During the press conference, Stern said the NBA was attracted to Second Life in part because of its massive user base, which Stern said was 6 million users. Actually, that's not quite true. As of Monday at 3 p.m. Pacific time, Second Life was indeed on the verge of rolling the odometer over to 6 million accounts created since the virtual world open for business four years ago -- 5,968,396 accounts, to be precise.
However, the number of actual users of Second Life is much smaller. Linden Lab itself estimates the user retention rate at about 10% -- which would be almost 600,000 active accounts. And dedicated users will often create more than one account (the secondary accounts, in Second Life jargon, are called "alts.")
Still, Second Life does have an impressive growth rate, 20% per month, and 40% of the users are women, Stern noted. Second Life will be part of the NBA's effort to diversify its fan base, which also includes programs to recruit Hispanics and women as fans.
The NBA and Electric Sheep declined to comment on financial details for the area, except to say that it is supported by advertising from partners including T-Mobile, Toyota, and Cisco Systems. Different parts of NBA Headquarters bear prominent corporate sponsorship, for example: The T-Mobile Arena and T-Mobile Half Court Shot Contest.
The area is free to all Second Life users.
The NBA is selling merchandise at its store. Pricing is competitive with other virtual merchandise sold in Second Life. For example, a team logo jersey, that users can put on their avatars, is priced at 100 Linden Dollars, competitive with other virtual clothing for avatars. The Linden Dollar is Second Life's in-world currency for micropayments, priced at about 260 L$ per U.S. dollar.
The NBA has an advantage in marketing its site -- it has the vast marketing machine of NBA behind it. The Second Life area will be marketed on the organization Web site, television, blogs, wireless, and broadband channels.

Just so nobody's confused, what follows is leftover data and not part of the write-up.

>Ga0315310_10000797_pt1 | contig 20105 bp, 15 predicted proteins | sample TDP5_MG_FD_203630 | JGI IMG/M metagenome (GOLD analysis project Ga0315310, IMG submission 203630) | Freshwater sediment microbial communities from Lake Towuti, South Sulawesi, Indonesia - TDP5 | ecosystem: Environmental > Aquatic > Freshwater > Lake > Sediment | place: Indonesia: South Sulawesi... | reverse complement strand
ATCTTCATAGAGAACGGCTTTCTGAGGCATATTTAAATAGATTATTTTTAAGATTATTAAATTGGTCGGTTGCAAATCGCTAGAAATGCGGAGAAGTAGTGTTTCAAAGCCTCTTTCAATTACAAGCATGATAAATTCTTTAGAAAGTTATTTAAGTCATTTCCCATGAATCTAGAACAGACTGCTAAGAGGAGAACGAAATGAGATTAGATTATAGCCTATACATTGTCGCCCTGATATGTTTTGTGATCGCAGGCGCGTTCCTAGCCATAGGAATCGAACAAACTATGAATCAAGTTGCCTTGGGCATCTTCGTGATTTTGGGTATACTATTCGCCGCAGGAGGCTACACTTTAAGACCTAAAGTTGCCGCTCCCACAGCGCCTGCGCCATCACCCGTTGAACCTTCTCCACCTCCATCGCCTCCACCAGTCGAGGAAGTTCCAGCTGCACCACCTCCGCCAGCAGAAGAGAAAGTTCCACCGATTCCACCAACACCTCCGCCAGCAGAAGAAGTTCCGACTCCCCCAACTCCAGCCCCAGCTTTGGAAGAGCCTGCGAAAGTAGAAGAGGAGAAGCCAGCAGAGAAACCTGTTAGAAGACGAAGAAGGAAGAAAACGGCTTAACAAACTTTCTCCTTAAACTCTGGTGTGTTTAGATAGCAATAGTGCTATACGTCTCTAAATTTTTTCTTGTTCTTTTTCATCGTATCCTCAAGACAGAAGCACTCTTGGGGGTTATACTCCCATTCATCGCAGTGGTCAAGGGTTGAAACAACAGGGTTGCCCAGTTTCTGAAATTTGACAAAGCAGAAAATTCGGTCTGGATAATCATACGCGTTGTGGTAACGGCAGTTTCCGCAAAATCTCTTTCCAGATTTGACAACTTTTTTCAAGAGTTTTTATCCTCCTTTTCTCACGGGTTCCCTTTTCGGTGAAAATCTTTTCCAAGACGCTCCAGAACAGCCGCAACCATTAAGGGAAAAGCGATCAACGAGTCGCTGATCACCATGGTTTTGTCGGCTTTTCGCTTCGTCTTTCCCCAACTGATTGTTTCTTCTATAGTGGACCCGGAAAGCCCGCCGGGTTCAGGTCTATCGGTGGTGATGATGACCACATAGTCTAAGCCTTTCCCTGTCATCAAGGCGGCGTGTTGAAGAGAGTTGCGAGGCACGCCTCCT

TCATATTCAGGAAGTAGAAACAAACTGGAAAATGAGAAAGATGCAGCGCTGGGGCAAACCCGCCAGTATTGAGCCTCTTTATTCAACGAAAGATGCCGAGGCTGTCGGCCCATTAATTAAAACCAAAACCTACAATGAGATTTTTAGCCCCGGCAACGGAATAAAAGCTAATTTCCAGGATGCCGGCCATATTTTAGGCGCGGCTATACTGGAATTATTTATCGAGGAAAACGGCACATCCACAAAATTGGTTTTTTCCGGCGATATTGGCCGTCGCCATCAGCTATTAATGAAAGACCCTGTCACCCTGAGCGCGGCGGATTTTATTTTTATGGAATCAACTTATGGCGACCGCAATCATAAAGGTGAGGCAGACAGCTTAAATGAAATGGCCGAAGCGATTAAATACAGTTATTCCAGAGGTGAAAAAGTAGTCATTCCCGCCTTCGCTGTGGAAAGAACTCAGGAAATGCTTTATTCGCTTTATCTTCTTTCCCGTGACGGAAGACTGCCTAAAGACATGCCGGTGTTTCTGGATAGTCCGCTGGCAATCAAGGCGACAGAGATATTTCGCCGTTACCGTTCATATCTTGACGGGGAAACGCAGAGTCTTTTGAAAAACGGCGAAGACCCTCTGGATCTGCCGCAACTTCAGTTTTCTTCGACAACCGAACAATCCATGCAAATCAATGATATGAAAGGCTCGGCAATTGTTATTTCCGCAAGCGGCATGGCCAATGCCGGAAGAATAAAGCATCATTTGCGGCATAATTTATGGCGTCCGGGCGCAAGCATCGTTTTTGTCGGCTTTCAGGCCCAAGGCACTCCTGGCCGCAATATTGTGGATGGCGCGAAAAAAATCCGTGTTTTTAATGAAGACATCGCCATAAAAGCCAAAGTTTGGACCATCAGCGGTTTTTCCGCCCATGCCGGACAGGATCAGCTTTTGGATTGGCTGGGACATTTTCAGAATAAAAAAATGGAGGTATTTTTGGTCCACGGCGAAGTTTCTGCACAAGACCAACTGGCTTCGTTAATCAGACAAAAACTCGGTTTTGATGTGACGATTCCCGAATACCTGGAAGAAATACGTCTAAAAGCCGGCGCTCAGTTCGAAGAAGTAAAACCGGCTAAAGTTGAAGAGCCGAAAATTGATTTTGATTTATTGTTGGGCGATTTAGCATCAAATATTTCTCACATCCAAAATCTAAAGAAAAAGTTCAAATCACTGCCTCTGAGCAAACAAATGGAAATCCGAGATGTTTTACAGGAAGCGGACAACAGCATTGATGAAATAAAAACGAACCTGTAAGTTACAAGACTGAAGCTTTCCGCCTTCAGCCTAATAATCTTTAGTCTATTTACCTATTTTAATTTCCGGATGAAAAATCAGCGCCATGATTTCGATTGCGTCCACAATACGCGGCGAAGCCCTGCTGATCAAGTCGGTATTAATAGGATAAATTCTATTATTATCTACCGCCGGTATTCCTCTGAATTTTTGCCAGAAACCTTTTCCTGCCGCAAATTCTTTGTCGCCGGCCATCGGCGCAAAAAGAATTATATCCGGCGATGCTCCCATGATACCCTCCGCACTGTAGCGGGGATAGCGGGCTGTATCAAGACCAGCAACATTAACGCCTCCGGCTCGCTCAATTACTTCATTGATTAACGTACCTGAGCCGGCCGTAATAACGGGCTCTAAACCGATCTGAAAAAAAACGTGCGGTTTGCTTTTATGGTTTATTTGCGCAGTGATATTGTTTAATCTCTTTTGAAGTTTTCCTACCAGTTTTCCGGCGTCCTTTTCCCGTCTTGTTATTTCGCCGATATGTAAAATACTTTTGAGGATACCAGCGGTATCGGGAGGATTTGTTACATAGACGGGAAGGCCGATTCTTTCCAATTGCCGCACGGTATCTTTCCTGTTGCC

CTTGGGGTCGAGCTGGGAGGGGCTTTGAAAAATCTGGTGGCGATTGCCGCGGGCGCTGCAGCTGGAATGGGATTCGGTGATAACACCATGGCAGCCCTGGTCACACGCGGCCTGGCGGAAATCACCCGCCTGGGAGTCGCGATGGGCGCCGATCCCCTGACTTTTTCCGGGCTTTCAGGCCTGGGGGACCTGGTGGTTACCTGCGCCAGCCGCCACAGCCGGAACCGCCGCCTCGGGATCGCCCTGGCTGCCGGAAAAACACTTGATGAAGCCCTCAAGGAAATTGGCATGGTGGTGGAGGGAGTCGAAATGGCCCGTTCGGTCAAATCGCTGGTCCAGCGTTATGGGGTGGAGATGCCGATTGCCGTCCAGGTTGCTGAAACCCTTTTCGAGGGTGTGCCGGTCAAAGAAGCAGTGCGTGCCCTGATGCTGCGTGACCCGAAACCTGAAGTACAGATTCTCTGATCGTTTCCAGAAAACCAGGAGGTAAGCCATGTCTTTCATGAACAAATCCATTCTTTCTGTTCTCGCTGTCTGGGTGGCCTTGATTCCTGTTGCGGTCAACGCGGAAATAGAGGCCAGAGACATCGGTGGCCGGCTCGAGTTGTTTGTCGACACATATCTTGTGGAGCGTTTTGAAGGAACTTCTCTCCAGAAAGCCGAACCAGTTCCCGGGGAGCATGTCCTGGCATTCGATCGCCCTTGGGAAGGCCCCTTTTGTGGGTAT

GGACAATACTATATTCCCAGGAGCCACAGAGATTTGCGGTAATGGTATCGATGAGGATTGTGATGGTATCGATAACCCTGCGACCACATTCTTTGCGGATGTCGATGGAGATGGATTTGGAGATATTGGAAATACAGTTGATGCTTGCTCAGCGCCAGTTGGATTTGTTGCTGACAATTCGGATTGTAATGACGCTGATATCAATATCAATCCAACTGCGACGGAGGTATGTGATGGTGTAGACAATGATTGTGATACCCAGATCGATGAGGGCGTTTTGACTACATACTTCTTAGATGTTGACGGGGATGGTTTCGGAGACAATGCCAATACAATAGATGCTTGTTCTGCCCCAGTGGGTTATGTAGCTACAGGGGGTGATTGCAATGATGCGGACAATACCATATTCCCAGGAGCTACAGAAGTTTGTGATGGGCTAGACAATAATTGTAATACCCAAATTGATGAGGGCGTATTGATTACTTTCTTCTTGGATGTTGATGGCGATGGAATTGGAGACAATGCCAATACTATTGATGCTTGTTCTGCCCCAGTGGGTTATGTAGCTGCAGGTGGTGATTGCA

NBA fans will be able to join Second Life through the NBA Web site.. Once that's done, the fans will bypass the general Second Life orientation area, and instead go to one operated by the NBA, where the fans will go through a self-teaching program to learn how to move in Second Life, look around, and interact with other people. NBA is providing the customized logins through a set of APIs that Linden Lab -- the company that created, develops and operates Second Life -- makes available to any company. The cable TV channel Showtime has a similar setup for its show, The L Word.
The NBA area occupies four separate "sims," or software servers, at the data center of Linden Lab, said Michael Morton, a producer at Electric Sheep, who functions as a project manager for the company.
Electric Sheep built the software using the building tools that come standard with the client software that every user uses to access Second Life. They also used Adobe Photoshop for importing images into the game.
Some of the features of the area -- including the online trivia game -- required access to software running on Web servers, which was accessed by Second Life using the Web's standard HTTP and secure HTTPS protocols.
I loved the detail in the press-room build: The tables draped in cloth, the backdrop hung from a bare metal pole, the bare wooden floor in front of the tables, the uncomfortable folding chairs. I've been at about a million press conferences like this in real life. That's me in the hat in the front row, below: